Thursday, February 3, 2011

The Muslim Brotherhood, Egypt and the Palestinians

Many are claiming that the Muslim Brotherhood is a moderate and marginal force in Egyptian politics. Let's examines these claims, as well as the relevance of recent events in Egypt for the Israeli-Palestinian conflict.

There are two myths that are being disseminated in American media regarding the future of Egypt. The first is that the Muslim Brotherhood is a negligible force in Egyptian politics. The second is that the Brotherhood is a moderate movement that has renounced violence, distinct from 'Hamas' 'Hezbollah' 'Al Qaeda' and all the other terms that 'scare' Americans.

Regarding the Brotherhood's popularity, the first thing to keep in mind is that the group has been banned for the last 20 years, meaning that the current support of the group is likely to skyrocket once limitations on the group's campaigning and influence are lifted. Today, even before Mubarak has stepped down, even the most moderate analysts predict that the Brotherhood will take 30% of the vote in upcoming elections. According to Haroon Moghul, "It's inevitable that the brotherhood will play a political role, they are the most organied force on the ground...and they represent a decent-sized chunk of the Egyptian population." In other words, the Brotherhood is not a marginal force, and their popularity will only grow from this point forward. Many of the protests against Mubarak are accompanied by hostility towards the U.S. and Israel for entrenching Mubarak's rule, and many will seek to associate with a group that is strong enough to fend off foreign influence in process of defining Egypt post-Mubarak.

Those who claim the Brotherhood is a moderate movement largely base their claims on the group's renunciation of violence under Mubarak's rule. This renunciation however was inseparable from the need for the Brotherhood to suppress certain elements under a secular, U.S.-friendly tyrant. The essence of the Brotherhood should be judged therefore not by their guise under Mubarak, but by the identity and actions of the group on an international scale. The Muslim Brotherhood is an international movement, and is considered the most importnat Islamist movement across the Arab world. It is widely known that Hamas, the group which currently controls the Gaza Strip,, is an offshoot of the Brotherhood. According to Article Two of the Hamas charter : "The Islamic Resistance (Hamas) Movement is one of the wings of the Muslim Brothers in Palestine." Hamas has carried out dozens of suicide bombings killing women and children in Israeli cafes, hotels and outdoor cafes.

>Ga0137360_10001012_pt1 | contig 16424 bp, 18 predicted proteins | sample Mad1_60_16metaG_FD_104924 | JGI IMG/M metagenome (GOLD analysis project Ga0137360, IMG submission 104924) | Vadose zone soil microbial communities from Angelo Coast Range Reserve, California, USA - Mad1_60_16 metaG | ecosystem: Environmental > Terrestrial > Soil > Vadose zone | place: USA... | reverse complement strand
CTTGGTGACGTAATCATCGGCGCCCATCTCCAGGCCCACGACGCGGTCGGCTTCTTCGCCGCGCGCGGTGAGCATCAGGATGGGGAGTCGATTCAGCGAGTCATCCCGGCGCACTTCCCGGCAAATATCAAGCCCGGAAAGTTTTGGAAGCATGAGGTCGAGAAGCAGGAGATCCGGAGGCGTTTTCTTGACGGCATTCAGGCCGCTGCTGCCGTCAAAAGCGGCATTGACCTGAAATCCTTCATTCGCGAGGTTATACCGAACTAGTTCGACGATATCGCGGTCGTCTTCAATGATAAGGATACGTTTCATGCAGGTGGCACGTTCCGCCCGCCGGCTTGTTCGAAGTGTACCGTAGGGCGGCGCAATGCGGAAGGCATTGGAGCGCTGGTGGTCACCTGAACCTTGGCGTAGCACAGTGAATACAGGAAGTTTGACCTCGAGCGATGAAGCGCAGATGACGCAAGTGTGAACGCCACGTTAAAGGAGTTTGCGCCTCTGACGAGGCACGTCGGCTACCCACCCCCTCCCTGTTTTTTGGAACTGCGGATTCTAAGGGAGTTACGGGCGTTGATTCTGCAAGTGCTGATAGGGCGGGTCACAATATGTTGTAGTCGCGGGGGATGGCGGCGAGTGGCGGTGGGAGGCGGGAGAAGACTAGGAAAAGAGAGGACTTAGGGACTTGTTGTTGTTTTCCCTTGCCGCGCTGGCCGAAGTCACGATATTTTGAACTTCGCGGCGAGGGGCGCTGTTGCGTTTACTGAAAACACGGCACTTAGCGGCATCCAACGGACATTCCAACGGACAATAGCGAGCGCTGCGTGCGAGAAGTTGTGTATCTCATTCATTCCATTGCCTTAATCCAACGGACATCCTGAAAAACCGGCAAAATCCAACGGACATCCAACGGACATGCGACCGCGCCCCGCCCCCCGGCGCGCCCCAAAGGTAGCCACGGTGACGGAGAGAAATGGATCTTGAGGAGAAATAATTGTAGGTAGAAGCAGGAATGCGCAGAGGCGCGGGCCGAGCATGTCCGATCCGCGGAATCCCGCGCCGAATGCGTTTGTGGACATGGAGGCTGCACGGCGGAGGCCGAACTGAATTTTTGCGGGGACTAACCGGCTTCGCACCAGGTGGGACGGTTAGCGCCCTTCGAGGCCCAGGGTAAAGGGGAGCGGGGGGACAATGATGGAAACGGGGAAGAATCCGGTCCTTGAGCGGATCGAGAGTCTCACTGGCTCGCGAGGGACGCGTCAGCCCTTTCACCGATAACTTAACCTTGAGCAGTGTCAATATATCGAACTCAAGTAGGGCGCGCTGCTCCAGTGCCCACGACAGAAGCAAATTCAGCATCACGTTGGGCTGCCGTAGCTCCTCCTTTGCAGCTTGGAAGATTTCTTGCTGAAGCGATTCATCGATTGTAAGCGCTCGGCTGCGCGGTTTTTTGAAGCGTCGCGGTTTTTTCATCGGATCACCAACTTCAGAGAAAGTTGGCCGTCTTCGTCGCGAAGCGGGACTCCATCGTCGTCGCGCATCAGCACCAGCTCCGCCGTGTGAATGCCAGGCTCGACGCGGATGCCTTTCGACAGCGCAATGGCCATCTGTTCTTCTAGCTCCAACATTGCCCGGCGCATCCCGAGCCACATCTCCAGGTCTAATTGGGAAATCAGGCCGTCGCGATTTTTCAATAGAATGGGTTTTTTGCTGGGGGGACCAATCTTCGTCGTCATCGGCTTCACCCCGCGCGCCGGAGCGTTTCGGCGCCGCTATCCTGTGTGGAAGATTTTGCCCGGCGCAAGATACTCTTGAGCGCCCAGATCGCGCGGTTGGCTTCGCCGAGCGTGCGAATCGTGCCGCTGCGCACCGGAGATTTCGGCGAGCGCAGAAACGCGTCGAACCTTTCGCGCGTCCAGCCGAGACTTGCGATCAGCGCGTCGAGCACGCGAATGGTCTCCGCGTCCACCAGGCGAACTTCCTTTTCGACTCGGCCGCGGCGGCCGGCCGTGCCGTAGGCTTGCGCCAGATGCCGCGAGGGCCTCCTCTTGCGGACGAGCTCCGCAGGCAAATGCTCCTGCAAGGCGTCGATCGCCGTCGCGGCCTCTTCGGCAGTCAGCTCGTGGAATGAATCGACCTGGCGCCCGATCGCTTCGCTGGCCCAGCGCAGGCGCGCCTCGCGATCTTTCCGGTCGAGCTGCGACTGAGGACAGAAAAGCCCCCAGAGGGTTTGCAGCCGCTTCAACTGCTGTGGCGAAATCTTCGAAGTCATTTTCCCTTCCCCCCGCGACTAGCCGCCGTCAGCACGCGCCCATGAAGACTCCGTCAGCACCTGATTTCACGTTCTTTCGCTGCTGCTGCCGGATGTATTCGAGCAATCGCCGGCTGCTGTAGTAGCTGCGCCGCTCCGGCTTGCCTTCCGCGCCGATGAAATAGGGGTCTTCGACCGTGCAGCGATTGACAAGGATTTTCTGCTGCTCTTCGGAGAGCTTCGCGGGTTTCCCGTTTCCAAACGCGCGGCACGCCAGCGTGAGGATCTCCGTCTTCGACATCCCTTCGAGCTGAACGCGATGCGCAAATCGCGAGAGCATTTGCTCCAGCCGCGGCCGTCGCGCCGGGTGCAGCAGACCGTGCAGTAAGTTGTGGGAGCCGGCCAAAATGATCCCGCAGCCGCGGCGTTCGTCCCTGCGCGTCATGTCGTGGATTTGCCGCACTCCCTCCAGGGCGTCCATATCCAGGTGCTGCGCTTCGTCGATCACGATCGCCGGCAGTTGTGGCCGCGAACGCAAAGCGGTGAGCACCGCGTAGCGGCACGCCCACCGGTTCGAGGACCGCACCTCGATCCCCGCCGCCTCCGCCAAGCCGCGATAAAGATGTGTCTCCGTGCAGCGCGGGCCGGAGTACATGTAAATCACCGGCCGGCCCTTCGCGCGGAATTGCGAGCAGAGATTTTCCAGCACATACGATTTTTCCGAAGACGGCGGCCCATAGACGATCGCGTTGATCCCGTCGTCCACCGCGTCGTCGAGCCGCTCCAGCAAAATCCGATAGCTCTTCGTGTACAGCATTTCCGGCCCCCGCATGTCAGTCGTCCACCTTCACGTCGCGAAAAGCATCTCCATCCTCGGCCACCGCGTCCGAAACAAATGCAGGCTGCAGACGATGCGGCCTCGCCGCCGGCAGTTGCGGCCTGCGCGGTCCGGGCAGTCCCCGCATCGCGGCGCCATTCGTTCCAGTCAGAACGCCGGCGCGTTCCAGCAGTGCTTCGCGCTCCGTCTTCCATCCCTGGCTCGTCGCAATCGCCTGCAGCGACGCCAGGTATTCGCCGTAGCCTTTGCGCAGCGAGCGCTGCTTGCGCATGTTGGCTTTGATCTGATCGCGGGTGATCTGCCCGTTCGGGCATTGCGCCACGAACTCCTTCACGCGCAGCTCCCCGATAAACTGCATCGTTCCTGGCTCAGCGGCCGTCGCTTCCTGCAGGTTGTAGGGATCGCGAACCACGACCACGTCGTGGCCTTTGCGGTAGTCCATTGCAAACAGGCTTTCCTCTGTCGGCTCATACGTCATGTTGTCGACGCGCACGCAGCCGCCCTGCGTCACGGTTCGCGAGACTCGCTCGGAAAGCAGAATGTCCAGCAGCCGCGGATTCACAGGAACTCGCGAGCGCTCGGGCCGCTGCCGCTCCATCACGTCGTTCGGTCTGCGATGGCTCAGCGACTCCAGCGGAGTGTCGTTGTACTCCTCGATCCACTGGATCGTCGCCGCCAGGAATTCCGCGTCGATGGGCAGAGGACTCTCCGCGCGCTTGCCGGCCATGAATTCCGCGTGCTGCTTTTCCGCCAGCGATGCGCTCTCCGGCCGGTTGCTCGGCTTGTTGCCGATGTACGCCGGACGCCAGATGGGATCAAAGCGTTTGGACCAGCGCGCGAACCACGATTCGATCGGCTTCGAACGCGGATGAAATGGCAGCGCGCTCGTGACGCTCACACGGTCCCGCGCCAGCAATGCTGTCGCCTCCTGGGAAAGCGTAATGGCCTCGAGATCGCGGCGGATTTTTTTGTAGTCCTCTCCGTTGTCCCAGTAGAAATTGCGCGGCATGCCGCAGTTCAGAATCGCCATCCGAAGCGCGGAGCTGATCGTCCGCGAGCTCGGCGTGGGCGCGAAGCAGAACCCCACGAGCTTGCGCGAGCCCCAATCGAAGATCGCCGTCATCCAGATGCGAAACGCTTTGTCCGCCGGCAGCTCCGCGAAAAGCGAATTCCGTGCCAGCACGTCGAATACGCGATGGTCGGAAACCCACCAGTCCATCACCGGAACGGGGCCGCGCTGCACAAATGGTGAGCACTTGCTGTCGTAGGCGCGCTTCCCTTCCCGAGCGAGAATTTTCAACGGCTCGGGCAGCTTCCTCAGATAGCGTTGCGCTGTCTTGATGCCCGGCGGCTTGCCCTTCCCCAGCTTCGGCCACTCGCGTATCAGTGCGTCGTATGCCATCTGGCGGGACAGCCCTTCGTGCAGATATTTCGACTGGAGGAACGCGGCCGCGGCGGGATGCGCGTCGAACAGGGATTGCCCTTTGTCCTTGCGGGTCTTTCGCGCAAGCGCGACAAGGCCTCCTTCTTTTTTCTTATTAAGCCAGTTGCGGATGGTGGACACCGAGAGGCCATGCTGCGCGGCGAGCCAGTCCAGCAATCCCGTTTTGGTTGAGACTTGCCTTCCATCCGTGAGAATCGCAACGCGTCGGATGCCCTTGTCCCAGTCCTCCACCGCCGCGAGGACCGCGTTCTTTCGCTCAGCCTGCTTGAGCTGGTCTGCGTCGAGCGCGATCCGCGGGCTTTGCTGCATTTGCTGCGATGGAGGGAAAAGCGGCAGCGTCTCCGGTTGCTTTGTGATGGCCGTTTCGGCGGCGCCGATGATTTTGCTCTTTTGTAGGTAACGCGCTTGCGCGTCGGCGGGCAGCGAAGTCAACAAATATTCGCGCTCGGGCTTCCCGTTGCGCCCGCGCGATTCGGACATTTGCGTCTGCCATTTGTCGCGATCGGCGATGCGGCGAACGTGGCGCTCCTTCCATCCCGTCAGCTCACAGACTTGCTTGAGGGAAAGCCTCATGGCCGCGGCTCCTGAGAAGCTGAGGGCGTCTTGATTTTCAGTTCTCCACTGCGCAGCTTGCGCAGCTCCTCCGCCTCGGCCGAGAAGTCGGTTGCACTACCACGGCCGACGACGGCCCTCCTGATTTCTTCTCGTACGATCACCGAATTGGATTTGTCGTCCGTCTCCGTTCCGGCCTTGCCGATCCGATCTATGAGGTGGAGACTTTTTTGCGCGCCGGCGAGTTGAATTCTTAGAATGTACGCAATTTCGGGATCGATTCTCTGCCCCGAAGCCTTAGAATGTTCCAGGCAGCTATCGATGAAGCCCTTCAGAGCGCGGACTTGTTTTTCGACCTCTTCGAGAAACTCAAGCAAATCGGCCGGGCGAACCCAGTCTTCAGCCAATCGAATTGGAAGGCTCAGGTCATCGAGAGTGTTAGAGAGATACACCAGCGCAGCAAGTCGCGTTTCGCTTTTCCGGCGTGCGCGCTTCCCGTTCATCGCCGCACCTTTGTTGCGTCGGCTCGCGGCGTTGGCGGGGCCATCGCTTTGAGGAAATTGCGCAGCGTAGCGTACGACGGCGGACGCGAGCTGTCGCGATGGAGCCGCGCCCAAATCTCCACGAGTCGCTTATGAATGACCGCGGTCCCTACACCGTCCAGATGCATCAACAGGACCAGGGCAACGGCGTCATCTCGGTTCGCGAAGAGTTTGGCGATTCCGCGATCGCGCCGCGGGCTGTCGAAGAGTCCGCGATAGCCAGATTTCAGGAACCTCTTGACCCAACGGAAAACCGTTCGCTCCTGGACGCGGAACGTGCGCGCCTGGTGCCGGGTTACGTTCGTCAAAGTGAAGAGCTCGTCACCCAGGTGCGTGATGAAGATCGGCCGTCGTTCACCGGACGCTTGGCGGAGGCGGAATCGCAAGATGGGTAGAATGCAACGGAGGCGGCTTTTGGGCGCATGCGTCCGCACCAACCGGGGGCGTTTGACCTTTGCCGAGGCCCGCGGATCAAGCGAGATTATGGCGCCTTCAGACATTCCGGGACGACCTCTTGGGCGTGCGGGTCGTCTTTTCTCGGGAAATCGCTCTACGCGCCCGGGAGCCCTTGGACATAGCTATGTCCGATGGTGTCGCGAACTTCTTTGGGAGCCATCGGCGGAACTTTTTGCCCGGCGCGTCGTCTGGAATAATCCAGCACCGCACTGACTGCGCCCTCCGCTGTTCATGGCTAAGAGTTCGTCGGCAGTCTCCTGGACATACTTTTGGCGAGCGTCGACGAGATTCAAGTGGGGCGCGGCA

Scene from the 2001 Sbarro Pizzaria bombing in Jerusalem, in which 15 Israelis were killed

There is little doubt among anyone that the rise of the Muslim Brotherhood in Egypt means a deterioration of relations with Israel, an annulment of the 1978 Camp David Accords, and most likely, war with Israel. Here is Rashad al-Bayoumi, an Egyptian Brotherhood leader on Egyptian TV: "After President Mubarak steps down and a provisional government is formed, there is a need to dissolve the peace treaty with Israel."

War against Israel is the prime example of the perfect alignment of Hamas and Brotherhood interests. According to George Friedman of STRATFOR, Hamas' deadlock in its struggle with Israel requires it to reach out to radical forces in neighboring countries, first of all Egypt, and create a regional environment more hostile to Israel. In 2007, after Hamas gained control of the Gaza Strip, American political scientist and founder of STRATFor, a geopolitical forecasting company, George Friedman, wrote the following:
Hamas' long-term strategy -- indeed, the only hope of the Palestinians who not prepared to accept a compromise with Israel -- is for Egypt to change its tune toward Israel, which could very well involve energizing Islamist forces in Egypt and bringing about the fall of the Mubarak regime. That is the key to any solution for Hamas. (Friedman, 'The Geopolitics of the Palestinians', STRATFOR, June 19, 2007)

While it may be a stretch to say that Hamas and the Muslim Brotherhood are forces are behind current events in Egypt, it is highly probable that both groups will take advantage of the current chaos in order to establish an an ally for Hamas in its struggle against Israel and beyond. The Muslim Brotherhood are well-prepared for the post-Mubarak era, and Hamas are their first beneficary.

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